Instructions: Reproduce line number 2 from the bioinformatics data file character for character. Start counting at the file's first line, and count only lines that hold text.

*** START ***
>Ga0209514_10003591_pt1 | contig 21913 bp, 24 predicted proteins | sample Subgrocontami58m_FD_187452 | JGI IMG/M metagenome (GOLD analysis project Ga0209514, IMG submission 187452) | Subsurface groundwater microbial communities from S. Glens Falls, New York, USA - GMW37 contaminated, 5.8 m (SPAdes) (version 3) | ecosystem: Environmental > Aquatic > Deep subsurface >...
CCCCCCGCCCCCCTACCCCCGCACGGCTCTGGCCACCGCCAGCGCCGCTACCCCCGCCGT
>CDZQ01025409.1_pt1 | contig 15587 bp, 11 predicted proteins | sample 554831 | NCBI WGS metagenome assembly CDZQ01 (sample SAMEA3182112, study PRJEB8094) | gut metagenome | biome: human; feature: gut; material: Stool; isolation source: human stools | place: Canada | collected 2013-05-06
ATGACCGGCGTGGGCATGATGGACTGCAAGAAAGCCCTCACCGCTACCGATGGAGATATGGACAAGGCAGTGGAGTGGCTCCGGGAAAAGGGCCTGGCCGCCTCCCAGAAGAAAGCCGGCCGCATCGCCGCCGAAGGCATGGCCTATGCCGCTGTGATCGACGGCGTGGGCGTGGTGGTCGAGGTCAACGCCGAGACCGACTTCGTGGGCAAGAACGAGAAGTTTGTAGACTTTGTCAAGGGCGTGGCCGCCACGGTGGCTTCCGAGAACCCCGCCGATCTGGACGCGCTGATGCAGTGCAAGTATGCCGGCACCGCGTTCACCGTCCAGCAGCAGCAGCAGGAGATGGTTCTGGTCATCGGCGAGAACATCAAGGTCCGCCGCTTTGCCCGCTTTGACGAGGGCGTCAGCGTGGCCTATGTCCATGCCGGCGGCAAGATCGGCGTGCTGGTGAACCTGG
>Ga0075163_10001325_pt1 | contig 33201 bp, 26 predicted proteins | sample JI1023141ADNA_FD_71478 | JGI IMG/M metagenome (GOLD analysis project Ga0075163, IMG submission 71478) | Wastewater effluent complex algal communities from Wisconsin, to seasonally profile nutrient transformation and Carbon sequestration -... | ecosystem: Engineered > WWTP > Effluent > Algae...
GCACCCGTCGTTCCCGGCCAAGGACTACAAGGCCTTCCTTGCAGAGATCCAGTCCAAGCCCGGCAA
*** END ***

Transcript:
CCCCCCGCCCCCCTACCCCCGCACGGCTCTGGCCACCGCCAGCGCCGCTACCCCCGCCGT